Legal Question in Real Estate Law in California

Prior to our divorce, by applying several credit cards on his name and not paying for them, my ex-husband accumulated huge credit card debts. Only his name is on these credit cards. After our divorce, the court awarded the petitioner for the following debts: all obligations in Petitionerís name. The court also awarded the respondent for the following debts: all obligations in Respondentís name. Furthermore, the court awarded me our residence (the house). His creditor recorded an Abstract of Judgment after the date of our divorce but before I recorded the Deed. Do I need to pay for his credit card debts which his creditor stated in his Abstract of Judgment? We both live in California.


Asked on 3/12/14, 11:17 am

1 Answer from Attorneys

BARRY BESSER LAW OFFICES OF BARRY I. BESSER

Without knowing more details, I will give you a general answer. Generally, in a community property State, such as California, even a debt in the name of only one of the partners, can be considered community property. Therefore, the creditor is not necessarily bound by the Family Court's division of the debts, and may be able to come after both of you. You may have some arguments against that, such as the creditor only relying on his credit when issuing the card, and you weren't even a signatory on the card, etc., but it sounds like the family residence had been in both of your names at the time that the debt was incurred, which now puts you in the position that you are now in with respect to the Abstract of Judgment. If you know where your "ex" is, you may be able to get the creditor to go after him, if they understand the cirmstances. If your "ex" has another property, you may be able to get them to put a lien on that property instead. Worse case scenario, you may have recourse against your "ex" for not taking care of that debt, and causing you to have an encumbrance on what is now your house.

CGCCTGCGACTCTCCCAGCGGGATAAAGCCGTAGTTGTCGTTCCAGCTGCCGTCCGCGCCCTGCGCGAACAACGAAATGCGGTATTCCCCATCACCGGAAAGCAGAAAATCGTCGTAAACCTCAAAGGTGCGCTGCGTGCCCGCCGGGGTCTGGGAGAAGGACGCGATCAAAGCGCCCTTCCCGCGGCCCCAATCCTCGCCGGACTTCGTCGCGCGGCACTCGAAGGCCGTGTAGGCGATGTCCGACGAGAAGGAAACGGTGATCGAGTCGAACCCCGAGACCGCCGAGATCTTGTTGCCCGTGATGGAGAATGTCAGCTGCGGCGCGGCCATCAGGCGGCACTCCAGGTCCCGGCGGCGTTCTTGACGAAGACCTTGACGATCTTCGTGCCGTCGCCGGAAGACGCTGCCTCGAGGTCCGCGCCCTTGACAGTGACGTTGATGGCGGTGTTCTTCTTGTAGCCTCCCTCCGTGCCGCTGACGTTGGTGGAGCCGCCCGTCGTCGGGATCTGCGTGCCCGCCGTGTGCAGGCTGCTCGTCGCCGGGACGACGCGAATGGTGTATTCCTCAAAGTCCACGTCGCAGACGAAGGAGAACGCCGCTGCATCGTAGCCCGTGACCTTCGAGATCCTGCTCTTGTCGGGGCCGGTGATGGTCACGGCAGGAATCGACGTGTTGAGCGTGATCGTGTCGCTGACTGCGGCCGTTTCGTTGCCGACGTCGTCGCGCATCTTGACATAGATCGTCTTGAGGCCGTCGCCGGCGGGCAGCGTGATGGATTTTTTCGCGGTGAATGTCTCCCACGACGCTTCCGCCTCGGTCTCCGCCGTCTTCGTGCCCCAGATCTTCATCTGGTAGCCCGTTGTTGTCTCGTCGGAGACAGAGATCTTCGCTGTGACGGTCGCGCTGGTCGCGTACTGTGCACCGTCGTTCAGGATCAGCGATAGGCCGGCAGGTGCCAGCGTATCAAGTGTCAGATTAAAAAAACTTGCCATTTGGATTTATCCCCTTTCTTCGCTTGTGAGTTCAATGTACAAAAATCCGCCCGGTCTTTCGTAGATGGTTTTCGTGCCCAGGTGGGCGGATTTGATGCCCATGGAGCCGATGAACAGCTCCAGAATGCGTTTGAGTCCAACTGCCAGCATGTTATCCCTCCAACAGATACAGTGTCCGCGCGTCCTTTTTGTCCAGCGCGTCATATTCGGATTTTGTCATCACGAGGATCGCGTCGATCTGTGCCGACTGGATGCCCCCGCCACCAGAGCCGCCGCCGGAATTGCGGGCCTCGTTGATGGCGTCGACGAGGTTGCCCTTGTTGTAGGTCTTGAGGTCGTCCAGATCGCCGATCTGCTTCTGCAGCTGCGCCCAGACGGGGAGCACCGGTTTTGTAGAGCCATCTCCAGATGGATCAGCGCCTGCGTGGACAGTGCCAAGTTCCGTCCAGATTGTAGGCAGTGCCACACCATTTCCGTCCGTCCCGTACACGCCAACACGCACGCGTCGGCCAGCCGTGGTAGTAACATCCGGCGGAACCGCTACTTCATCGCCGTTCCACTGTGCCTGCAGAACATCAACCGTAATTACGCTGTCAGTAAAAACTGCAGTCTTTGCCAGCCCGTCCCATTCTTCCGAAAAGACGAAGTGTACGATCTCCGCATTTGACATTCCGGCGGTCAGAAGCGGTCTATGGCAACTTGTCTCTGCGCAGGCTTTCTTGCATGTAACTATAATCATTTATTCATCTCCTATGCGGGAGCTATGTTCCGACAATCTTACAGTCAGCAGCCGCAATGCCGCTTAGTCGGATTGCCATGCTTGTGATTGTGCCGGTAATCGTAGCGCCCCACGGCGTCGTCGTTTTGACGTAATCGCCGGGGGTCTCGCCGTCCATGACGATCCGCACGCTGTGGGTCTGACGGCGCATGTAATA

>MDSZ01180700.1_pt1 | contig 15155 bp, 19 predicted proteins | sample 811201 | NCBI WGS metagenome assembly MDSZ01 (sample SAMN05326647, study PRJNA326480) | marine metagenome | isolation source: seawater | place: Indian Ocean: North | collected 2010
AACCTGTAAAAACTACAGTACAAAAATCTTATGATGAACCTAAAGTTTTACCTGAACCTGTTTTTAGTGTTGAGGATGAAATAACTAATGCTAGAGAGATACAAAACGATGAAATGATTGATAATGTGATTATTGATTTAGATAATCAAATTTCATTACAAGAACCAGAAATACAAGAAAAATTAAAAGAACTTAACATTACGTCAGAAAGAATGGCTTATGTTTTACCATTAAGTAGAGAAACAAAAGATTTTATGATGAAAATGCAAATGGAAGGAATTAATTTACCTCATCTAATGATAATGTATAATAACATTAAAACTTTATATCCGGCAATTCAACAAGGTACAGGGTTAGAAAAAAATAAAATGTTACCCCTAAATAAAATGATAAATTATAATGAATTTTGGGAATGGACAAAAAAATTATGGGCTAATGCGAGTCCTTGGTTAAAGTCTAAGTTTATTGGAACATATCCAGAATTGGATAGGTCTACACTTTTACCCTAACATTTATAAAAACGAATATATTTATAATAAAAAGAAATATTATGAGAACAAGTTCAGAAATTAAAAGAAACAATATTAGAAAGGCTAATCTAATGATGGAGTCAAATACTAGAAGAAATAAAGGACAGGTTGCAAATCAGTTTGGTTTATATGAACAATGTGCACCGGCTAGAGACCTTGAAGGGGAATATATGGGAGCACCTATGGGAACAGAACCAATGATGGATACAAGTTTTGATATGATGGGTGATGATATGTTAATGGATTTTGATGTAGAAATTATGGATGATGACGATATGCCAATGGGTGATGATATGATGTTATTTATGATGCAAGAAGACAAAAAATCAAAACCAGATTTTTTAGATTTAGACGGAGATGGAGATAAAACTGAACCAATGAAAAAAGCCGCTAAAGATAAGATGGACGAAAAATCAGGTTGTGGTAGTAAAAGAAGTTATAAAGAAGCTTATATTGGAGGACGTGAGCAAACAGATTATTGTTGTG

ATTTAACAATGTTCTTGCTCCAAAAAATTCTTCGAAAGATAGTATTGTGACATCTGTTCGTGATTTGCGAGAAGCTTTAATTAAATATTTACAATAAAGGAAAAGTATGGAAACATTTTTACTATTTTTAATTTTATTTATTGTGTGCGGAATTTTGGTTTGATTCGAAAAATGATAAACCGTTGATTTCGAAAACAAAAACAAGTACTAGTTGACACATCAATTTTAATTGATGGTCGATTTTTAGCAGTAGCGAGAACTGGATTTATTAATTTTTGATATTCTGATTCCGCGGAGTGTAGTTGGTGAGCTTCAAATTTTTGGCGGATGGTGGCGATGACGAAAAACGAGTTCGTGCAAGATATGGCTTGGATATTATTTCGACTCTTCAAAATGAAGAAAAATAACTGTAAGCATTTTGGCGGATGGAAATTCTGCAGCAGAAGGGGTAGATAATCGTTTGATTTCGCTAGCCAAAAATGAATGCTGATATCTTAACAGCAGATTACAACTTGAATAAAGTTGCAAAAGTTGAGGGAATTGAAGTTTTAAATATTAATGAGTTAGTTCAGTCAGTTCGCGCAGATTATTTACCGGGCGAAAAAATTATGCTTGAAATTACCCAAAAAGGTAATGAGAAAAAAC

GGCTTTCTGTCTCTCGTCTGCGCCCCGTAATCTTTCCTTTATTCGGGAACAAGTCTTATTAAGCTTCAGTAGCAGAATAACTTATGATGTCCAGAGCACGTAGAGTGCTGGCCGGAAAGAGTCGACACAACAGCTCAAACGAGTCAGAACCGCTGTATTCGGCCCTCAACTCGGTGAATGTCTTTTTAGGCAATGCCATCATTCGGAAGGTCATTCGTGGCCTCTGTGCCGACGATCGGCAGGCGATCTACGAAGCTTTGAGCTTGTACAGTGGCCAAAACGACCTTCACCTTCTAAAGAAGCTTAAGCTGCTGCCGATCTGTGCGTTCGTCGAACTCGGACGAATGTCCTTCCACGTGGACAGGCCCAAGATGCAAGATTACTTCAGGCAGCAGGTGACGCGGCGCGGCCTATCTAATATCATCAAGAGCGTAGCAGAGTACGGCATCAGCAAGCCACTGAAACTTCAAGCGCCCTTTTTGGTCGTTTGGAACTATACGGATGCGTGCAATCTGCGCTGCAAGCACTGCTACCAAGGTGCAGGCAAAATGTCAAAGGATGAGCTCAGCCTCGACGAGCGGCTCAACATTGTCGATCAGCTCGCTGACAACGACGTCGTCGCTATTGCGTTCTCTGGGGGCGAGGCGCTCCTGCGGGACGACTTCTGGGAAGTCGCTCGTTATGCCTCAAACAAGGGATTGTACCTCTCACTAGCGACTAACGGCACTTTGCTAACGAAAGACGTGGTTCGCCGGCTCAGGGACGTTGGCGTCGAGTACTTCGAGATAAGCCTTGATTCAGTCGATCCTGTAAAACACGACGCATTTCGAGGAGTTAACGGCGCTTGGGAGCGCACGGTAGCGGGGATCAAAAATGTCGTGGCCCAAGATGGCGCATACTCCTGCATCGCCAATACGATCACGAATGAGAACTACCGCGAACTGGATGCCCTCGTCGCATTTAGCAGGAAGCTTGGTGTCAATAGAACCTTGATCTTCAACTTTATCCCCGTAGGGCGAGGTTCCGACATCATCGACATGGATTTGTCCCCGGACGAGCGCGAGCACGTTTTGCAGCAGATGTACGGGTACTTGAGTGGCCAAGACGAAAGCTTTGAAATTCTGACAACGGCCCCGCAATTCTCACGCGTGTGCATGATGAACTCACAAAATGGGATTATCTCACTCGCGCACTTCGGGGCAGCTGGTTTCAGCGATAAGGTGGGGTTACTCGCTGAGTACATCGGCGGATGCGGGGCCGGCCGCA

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Answered on 3/12/14, 11:31 am


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